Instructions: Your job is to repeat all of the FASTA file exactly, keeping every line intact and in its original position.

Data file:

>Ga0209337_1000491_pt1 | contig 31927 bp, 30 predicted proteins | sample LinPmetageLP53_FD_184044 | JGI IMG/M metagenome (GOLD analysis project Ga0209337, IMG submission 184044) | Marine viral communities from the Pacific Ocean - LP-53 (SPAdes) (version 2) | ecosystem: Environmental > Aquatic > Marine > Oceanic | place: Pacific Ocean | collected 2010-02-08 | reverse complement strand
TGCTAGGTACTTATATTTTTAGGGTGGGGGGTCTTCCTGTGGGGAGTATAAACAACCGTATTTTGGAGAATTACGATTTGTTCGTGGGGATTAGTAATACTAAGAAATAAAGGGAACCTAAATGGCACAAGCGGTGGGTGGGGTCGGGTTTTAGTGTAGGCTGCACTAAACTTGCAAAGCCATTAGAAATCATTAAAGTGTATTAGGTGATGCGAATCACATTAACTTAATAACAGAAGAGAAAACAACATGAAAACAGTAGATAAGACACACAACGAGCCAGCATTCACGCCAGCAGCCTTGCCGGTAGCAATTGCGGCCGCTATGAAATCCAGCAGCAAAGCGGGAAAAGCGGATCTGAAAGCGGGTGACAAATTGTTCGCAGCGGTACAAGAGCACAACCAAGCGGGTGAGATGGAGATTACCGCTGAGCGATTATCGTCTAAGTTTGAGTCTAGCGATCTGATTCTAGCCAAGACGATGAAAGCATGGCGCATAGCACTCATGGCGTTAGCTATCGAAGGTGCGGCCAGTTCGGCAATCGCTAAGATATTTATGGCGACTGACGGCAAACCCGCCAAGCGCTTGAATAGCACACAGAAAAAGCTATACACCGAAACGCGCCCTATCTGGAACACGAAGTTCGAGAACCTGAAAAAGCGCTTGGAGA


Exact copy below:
>Ga0209337_1000491_pt1 | contig 31927 bp, 30 predicted proteins | sample LinPmetageLP53_FD_184044 | JGI IMG/M metagenome (GOLD analysis project Ga0209337, IMG submission 184044) | Marine viral communities from the Pacific Ocean - LP-53 (SPAdes) (version 2) | ecosystem: Environmental > Aquatic > Marine > Oceanic | place: Pacific Ocean | collected 2010-02-08 | reverse complement strand
TGCTAGGTACTTATATTTTTAGGGTGGGGGGTCTTCCTGTGGGGAGTATAAACAACCGTATTTTGGAGAATTACGATTTGTTCGTGGGGATTAGTAATACTAAGAAATAAAGGGAACCTAAATGGCACAAGCGGTGGGTGGGGTCGGGTTTTAGTGTAGGCTGCACTAAACTTGCAAAGCCATTAGAAATCATTAAAGTGTATTAGGTGATGCGAATCACATTAACTTAATAACAGAAGAGAAAACAACATGAAAACAGTAGATAAGACACACAACGAGCCAGCATTCACGCCAGCAGCCTTGCCGGTAGCAATTGCGGCCGCTATGAAATCCAGCAGCAAAGCGGGAAAAGCGGATCTGAAAGCGGGTGACAAATTGTTCGCAGCGGTACAAGAGCACAACCAAGCGGGTGAGATGGAGATTACCGCTGAGCGATTATCGTCTAAGTTTGAGTCTAGCGATCTGATTCTAGCCAAGACGATGAAAGCATGGCGCATAGCACTCATGGCGTTAGCTATCGAAGGTGCGGCCAGTTCGGCAATCGCTAAGATATTTATGGCGACTGACGGCAAACCCGCCAAGCGCTTGAATAGCACACAGAAAAAGCTATACACCGAAACGCGCCCTATCTGGAACACGAAGTTCGAGAACCTGAAAAAGCGCTTGGAGA